I learned a lot from the book, and enjoyed doing so. The style is very clear and simple, the organization is excellent, and the examples are well chosen. Only time will tell whether or not having read the book enhances my appreciation of music, In the meantime, I have learned a lot of stuff that is fun to know.

My only question about this book is whether it might be TOO clear and simple for readers who already know a lot about music. I can"t judge that, but such readers might want to read reviews by their peers. ( )
  annbury | Oct 5, 2012 |
This review was written for LibraryThing Early Reviewers.
This book is a technical book about music, how it works and what it is. It discusses the physics of music in very non-technical and easy-to-understand terms. It also covers some of the history, and why things are the way they are.

According to the author, the target audience is everyone, whether a neophyte to music or an aficionado. I disagree with this assessment. I found the book interesting, but low in information density and primarily of use to those who haven't studied much music.

The book does cover all the major details of music. I also felt the author does a good job of making it understandable. Even though I have studied music, I felt John Powell helped me solidify my understanding of a number of topics.

John Powell also interjects his humor into the book, making it more palatable for those who already know the information he is covering. However, I felt he went overboard and could have used a lot less. At times, it got rather old.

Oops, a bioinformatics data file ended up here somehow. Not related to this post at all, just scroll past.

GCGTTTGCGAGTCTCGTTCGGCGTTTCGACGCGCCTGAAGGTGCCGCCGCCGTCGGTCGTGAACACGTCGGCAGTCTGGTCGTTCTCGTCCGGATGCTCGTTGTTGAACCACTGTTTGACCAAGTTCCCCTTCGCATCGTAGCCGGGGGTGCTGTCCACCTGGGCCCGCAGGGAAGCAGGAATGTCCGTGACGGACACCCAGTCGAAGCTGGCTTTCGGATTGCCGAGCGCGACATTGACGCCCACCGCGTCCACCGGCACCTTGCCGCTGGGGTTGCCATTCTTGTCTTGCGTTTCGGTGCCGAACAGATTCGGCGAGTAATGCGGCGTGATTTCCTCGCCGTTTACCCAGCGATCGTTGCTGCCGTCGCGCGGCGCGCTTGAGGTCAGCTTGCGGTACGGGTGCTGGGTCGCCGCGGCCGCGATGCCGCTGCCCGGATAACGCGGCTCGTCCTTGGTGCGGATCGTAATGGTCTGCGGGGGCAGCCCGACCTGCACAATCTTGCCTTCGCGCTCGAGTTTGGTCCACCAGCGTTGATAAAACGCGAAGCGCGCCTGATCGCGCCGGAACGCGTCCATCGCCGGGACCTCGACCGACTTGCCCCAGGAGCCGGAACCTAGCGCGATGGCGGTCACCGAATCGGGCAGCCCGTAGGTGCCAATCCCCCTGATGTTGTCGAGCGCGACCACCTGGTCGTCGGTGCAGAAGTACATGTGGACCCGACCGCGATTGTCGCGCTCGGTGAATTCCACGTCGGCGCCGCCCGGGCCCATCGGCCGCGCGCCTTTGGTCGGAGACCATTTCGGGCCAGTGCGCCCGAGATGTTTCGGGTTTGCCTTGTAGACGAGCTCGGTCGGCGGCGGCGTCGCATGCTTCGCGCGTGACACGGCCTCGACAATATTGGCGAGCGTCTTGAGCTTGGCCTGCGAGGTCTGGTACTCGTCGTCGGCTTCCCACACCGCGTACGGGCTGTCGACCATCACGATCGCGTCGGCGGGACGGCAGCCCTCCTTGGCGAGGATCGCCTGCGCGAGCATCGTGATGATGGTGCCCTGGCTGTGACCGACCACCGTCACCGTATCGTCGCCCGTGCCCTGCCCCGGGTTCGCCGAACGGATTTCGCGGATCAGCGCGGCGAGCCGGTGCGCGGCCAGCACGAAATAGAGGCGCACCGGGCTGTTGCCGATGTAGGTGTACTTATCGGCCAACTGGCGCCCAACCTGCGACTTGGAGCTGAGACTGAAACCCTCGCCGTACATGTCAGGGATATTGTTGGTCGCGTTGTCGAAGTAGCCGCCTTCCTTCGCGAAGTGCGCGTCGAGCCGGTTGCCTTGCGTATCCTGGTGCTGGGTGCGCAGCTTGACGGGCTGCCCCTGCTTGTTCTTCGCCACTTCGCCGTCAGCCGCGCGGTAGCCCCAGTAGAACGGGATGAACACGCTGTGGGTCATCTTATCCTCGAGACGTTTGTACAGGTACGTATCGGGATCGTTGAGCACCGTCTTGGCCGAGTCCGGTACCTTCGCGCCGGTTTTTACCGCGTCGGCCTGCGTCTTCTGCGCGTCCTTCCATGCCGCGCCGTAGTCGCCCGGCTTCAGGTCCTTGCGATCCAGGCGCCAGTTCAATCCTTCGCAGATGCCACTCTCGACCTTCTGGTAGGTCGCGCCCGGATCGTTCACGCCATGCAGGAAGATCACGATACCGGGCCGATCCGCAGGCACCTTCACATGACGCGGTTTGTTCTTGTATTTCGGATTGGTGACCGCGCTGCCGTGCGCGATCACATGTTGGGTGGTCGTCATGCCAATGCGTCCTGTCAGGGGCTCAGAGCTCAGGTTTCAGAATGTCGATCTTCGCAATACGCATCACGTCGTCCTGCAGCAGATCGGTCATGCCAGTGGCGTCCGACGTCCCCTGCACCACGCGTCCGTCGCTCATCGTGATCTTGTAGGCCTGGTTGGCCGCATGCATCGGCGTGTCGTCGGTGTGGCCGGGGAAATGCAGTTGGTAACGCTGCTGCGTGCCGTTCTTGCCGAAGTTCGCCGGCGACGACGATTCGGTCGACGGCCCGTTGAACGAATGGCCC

Due to the low density of information, the book is a fairly fast read without sacrificing the ability to retain information.

The book also includes a CD. The CD contains sound tracks that compare different elements of music. For instance, one of the tracks compares and discusses the sound from a guitar string played from different positions, focusing on the quality and timbre of the sound. The CD is short, but has a few interesting elements to it. You will probably listen to it once and forget about it.

If you don't know much about music, this book would probably be a good place to start. Otherwise, I don't think it provides much value.

Care to discuss this book?
http://books.randolphking.com/?p=666 ( )
  Nodosaurus | Mar 27, 2011 |
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Amazon.com Product Description (ISBN 0316098302, Hardcover)

What makes a musical note different from any other sound? How can you tell if you have perfect pitch? Why do 10 violins sound only twice as loud as one? Do your Bob Dylan albums sound better on CD or vinyl? John Powell, a scientist and musician, answers these questions and many more in HOW MUSIC WORKS, an intriguing and original guide to acoustics. In a clear, accessible, and engaging voice, Powell fascinates the reader with his delightful descriptions of the science and psychology lurking beneath the surface of music. With lively discussions of the secrets behind harmony, timbre, keys, chords, loudness, musical composition, and more, HOW MUSIC WORKS will be treasured by music lovers everywhere. The book also includes a CD of examples and exercises from the book.

(retrieved from Amazon Mon, 30 Sep 2013 13:42:56 -0400)

John Powell, a scientist and musician, answers questions about harmony, timbre, keys, chords, loudness, musical composition, and many more in this intriguing and original guide to acoustics.

(summary from another edition)